In season three of The Return, we speak to middle managers themselves to hear beyond their everyday stresses of the job, but what they need to guarantee everyone they manage has what they need to be the best at what they do. C-suite, listen up because they need your help too.
    We dive into how middle management stress is a decades-long issue (there are New York Times headlines dating back to 1971), how the wrong people are being chosen to be managers which is leading to the rise of “accidental managers,” what it’s like to have hard conversations and having to be a therapist at times, where people are finding support as a middle manager, and how AI is impacting the job of a middle manager.
    With a Q+A format, you will hear in-depth conversations with folks including Colette Stallbaumer, Microsoft’s general manager of Microsoft 365 and Future of Work Marketing, Rob Pierre, former CEO of advertising services platform Jellyfish, and Emily Field, partner at McKinsey & Company who co-authored “Power to the Middle: Why Managers Hold the Keys to the Future of Work,” to name a few.
    Season three of The Return is hosted by Cloey Callahan, senior reporter at Digiday Media’s WorkLife, and produced by Digiday Media’s audio producer Sara Patterson.
    Subscribe to the WorkLife podcast now on Apple Podcasts – or wherever you get your podcasts – to hear the first episode on Tuesday, April 23.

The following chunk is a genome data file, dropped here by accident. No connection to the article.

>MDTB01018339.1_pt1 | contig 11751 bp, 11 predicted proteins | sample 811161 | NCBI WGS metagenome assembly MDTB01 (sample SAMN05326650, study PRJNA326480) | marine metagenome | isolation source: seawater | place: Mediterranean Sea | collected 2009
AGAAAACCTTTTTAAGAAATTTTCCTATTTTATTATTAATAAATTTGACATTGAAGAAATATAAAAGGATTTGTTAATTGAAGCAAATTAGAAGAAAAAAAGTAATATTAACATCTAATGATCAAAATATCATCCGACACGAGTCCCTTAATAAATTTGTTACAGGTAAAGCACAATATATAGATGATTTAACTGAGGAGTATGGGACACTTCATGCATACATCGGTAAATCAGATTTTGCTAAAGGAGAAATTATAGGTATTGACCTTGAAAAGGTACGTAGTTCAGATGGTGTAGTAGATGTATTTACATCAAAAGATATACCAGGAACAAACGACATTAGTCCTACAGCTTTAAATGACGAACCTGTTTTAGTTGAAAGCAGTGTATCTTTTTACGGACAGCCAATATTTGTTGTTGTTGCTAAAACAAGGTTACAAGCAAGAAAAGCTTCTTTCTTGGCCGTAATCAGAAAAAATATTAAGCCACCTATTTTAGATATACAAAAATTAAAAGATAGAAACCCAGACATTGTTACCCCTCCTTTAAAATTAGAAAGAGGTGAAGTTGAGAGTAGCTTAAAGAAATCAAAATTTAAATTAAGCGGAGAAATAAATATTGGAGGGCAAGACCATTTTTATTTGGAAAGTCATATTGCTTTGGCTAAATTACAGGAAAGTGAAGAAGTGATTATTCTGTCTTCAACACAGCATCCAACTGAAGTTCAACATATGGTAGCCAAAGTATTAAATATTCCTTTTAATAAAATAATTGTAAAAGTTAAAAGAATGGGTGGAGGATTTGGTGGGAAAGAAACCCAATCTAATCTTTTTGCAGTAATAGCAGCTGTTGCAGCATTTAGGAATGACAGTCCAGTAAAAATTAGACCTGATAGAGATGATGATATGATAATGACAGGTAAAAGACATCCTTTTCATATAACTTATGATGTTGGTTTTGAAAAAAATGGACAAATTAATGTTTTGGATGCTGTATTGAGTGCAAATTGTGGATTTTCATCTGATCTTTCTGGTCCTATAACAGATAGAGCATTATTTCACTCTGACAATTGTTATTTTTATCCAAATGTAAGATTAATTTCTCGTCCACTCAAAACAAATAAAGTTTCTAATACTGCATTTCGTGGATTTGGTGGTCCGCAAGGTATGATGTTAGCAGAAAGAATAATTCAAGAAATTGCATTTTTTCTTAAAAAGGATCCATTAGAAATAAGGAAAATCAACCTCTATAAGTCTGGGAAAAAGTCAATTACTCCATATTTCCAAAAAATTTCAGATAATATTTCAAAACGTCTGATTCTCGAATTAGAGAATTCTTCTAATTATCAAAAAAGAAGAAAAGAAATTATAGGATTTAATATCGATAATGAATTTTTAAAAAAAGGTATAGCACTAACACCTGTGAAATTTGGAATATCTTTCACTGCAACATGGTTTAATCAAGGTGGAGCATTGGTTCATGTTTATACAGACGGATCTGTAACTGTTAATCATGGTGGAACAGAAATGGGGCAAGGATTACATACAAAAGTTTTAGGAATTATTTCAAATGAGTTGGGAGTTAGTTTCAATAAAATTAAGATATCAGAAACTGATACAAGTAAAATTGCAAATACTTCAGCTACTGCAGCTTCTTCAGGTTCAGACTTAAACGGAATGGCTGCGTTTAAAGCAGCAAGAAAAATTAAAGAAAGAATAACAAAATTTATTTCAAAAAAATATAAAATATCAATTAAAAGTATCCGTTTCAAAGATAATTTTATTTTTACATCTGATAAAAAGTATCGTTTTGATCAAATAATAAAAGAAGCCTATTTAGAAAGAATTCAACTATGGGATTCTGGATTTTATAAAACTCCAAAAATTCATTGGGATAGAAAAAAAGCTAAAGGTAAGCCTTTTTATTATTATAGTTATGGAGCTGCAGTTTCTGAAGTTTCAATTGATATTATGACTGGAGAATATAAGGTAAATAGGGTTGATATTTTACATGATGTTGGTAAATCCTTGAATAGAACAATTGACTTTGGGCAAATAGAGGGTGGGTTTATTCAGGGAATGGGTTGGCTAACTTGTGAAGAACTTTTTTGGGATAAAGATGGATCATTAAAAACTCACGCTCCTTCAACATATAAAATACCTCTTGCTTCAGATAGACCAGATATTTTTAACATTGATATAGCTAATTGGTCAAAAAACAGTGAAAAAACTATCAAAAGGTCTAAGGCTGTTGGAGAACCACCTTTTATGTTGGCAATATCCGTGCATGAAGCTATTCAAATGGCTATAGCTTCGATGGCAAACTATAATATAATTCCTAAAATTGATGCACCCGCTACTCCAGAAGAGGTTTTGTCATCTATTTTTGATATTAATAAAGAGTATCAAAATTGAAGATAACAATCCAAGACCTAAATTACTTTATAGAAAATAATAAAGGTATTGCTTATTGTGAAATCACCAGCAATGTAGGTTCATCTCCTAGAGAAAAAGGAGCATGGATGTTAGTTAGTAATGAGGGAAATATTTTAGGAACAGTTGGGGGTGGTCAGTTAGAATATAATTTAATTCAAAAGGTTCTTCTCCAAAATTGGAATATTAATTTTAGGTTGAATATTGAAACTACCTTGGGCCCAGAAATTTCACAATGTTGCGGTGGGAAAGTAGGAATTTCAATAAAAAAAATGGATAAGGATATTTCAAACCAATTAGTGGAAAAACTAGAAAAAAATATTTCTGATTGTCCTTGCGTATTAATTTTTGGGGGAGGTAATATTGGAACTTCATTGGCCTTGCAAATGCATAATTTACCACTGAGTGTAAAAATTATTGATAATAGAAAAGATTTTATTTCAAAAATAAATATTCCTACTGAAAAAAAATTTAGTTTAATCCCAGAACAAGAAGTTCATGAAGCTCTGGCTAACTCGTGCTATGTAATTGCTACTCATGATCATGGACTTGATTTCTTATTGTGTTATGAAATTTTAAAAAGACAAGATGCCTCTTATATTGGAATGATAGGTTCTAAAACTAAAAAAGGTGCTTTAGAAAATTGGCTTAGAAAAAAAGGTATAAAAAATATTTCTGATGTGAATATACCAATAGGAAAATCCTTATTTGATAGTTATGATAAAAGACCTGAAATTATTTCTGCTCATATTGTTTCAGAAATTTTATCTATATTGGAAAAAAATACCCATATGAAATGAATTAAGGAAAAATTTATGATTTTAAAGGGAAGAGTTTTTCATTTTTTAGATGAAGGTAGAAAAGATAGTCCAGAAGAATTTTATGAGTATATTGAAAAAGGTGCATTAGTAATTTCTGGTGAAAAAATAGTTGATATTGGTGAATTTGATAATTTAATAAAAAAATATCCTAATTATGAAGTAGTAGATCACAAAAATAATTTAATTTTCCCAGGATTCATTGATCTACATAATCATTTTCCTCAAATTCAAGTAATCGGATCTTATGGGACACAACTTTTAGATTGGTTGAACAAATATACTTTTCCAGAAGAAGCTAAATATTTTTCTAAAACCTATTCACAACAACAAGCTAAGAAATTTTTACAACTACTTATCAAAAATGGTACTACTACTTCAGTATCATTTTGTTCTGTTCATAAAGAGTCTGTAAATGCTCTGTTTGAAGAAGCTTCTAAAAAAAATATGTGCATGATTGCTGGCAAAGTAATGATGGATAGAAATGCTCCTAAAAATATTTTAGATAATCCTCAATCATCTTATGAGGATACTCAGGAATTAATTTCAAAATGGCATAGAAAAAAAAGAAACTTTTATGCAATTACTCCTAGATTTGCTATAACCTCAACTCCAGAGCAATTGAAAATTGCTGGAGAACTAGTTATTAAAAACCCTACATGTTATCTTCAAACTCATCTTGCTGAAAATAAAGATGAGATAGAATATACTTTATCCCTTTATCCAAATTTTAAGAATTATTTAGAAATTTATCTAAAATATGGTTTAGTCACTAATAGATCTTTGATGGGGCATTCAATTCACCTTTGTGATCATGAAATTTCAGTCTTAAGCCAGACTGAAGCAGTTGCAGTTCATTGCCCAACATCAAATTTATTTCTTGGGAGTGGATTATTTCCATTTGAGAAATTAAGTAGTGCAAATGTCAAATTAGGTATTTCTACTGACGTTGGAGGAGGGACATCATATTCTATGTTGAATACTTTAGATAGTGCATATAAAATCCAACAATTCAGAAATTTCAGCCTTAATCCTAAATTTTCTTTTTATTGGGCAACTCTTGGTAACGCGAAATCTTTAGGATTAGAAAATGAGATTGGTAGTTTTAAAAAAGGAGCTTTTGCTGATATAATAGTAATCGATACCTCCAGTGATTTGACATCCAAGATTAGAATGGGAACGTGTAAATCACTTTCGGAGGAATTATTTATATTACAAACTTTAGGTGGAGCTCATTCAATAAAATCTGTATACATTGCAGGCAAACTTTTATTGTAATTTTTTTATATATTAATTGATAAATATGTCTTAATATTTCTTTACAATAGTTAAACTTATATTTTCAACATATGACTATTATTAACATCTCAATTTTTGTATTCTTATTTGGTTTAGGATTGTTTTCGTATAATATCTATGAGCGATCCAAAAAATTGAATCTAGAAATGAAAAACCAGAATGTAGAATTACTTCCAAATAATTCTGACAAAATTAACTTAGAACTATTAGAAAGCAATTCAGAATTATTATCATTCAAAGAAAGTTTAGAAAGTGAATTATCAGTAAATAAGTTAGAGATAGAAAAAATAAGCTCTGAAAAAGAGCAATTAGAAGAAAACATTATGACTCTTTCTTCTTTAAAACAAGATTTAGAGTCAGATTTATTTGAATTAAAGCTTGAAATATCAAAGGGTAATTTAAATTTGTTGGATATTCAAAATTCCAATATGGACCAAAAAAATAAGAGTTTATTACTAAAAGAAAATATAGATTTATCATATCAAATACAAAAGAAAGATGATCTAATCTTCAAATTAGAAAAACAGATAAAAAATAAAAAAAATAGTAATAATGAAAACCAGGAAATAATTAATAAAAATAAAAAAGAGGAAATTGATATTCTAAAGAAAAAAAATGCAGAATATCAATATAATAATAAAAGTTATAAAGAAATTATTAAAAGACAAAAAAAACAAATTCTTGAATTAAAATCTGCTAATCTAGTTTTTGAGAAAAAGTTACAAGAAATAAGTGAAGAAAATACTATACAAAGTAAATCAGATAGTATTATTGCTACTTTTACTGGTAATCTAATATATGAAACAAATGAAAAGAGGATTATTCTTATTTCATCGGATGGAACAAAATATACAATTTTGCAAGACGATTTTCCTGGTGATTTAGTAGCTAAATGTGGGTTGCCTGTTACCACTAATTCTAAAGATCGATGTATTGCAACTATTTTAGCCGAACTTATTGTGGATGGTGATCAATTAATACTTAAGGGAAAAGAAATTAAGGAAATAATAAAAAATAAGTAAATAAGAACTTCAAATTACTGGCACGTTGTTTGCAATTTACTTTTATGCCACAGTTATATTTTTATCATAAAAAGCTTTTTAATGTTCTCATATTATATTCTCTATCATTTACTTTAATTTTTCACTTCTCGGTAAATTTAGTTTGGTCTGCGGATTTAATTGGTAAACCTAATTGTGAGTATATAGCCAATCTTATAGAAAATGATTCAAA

• 3 min
    Rundown: Peloton takes away free app workouts, adults help boost Lego's sales & Amazon's plans for just walk out tech

    Rundown: Peloton takes away free app workouts, adults help boost Lego's sales & Amazon's plans for just walk out tech

    This week on the Modern Retail Rundown: After less than a year of relaunching its virtual workout app, Peloton quietly got rid of the free membership tier because it wasn't converting users into paying customers. Meanwhile, Lego's adult customer base continues to grow as adults buy up its newer intricate and more expensive sets. Finally, after doing away with its Just Walk Out technology at its own grocery stores, Amazon plans to sell it to other retailers.